Loudoun Co. family hopes new Alzheimer’s drug receives federal approval

Sara Bach (left) with her mother, who was diagnosed with early-onset Alzheimer’s disease at 61 years old. (Courtesy Sara Bach)

A Loudoun County, Virginia, resident who is caregiver to her mother with Alzheimer’s disease, is eager to see whether a new drug to address the condition receives federal approval.

The Food and Drug Administration is expected to announce by Monday whether it will approve Aducanumab, which would treat Alzheimer’s disease. Sara Bach, of South Riding, can hardly wait.

“We’re praying it gets approved by the FDA,” Bach said. “I think it would be life-changing to have at least a little glimmer of hope.”

Bach lost her grandmother to Alzheimer’s disease. Her mother was diagnosed four years ago at 61 with early-onset Alzheimer’s.

Bach is excited about the possibility the drug might slow down declines in cognition and function.

“I think this medication has such potential to allow people like my mother the opportunity to experience life events, like the birth of their grandchildren and weddings,” Bach said.

“For example, my brother is getting married this August. It’s great that we can have my mom there, but it’d be great if we could have her all there — including her mentally.”

Bach said it’s tough being a caregiver to her mom and her children, ages 8 and 5.

Bach with her family. (Courtesy Sara Bach)

“They don’t understand that Grandma looks like she’s fine. Appearance-wise, she looks like she’s 100% healthy, but mentally she’s not,” Bach said. “That’s a difficult conversation to have with my children and other people my mother needs to interact with — to help them better understand Alzheimer’s and the impacts it has on her.”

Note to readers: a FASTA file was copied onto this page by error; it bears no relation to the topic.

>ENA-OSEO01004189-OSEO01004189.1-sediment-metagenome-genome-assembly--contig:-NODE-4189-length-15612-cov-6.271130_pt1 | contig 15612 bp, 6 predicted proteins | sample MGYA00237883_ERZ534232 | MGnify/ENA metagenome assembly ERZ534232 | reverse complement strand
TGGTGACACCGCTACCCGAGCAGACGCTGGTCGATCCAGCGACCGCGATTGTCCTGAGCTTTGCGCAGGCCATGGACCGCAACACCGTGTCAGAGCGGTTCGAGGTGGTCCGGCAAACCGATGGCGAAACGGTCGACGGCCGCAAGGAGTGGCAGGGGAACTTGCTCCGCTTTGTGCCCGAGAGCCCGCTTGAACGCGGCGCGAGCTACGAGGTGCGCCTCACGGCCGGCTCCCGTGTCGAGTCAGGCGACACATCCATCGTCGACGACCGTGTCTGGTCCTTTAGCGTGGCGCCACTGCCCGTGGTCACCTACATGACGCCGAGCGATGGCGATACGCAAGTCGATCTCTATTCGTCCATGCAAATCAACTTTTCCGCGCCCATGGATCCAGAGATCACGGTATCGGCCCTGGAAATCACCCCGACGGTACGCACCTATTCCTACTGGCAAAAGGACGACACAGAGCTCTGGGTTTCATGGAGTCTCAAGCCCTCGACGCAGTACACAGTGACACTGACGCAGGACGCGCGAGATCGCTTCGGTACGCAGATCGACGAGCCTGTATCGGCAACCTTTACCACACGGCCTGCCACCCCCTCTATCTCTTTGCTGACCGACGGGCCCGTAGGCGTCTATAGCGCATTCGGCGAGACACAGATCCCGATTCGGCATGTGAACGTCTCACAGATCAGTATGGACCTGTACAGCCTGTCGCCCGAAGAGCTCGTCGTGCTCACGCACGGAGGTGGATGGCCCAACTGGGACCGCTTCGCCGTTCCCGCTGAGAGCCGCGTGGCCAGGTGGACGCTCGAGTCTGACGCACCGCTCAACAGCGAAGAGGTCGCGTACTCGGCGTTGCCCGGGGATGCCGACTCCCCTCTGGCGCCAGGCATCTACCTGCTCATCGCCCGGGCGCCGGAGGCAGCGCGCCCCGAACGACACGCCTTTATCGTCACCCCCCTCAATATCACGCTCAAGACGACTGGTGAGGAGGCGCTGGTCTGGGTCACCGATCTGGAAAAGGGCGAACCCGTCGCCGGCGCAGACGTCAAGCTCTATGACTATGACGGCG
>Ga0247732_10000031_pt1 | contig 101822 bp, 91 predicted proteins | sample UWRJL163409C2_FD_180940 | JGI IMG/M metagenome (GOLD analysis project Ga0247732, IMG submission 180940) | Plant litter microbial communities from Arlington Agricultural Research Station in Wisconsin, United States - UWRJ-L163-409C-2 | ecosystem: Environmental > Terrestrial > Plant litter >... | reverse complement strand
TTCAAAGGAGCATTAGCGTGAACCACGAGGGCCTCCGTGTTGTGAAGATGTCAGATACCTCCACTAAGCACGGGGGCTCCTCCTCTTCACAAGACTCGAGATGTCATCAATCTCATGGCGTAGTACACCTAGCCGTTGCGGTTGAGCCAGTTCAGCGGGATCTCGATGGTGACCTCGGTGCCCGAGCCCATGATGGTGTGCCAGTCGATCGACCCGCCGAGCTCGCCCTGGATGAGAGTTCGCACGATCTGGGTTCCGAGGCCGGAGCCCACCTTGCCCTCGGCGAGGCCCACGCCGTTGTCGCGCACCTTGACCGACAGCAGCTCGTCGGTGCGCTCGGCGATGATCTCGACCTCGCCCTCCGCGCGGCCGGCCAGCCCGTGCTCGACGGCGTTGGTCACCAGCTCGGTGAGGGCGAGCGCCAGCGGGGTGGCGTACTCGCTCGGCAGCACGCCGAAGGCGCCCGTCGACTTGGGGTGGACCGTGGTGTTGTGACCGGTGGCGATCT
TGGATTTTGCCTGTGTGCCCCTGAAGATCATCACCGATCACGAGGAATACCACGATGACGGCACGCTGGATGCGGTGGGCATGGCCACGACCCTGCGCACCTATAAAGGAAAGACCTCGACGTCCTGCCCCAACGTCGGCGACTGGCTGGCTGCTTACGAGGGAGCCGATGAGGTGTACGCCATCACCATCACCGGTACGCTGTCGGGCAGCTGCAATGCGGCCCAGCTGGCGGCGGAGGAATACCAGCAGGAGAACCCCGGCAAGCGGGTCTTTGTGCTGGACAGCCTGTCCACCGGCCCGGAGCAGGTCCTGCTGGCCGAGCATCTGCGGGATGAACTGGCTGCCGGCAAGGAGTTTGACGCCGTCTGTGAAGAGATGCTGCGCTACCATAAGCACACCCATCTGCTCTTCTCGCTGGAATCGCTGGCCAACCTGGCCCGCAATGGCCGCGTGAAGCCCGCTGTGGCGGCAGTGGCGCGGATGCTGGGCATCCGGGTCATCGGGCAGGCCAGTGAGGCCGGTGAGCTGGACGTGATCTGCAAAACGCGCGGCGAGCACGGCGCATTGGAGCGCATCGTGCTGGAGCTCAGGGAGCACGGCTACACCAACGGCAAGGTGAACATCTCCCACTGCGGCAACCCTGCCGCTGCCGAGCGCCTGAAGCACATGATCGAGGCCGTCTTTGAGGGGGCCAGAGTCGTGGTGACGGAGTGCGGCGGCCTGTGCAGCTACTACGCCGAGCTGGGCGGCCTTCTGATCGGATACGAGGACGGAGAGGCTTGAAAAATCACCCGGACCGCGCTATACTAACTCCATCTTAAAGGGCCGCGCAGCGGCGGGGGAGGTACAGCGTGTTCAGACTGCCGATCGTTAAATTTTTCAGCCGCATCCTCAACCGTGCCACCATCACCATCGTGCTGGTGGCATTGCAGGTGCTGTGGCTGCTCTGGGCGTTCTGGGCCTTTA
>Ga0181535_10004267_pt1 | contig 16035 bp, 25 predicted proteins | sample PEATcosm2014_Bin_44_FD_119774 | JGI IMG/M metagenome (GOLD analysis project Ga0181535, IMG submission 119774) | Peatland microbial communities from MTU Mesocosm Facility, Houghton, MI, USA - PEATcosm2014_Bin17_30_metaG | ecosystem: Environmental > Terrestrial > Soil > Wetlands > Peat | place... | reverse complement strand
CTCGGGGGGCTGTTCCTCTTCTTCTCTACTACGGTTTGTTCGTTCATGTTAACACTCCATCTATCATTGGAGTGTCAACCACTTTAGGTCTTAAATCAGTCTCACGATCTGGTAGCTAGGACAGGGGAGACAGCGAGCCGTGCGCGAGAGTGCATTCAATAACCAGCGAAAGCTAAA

Bach is volunteering with the Alzheimer’s Association, and is advocating and talking with WTOP to help shine a light on the disease.

She’s also fundraising and encouraging people to participate in The Longest Day, an annual event being held June 20.

“I just want people to be aware of this disease and that it impacts such an enormous number of people in or population,” Bach said.

“It not only impacts the individual with Alzheimer’s, but it’s an incredibly hard journey for caregivers as well – emotionally, mentally and financially.”

Here are some general facts about Alzheimer’s disease:

  • At this time, there is no way to prevent, cure or slow down the progression of Alzheimer’s disease.
  • More than 6 million Americans are living with Alzheimer’s.
  • That number is projected to double by 2050 barring medical breakthroughs.
  • More than 11 million Americans provide unpaid care for people with Alzheimer’s or other dementias.
  • In 2020, those caregivers provided an estimated 15.3 billion hours of unpaid care valued at nearly $257 billion.
  • Two-thirds of Alzheimer’s and dementia caregivers are women.
  • One-quarter are “sandwich generation” caregivers — caring for a parent and children.

You can learn more about the disease at the Alzheimer’s Association website.

Kristi King

Kristi King is a veteran reporter who has been working in the WTOP newsroom since 1990. She covers everything from breaking news to consumer concerns and the latest medical developments.

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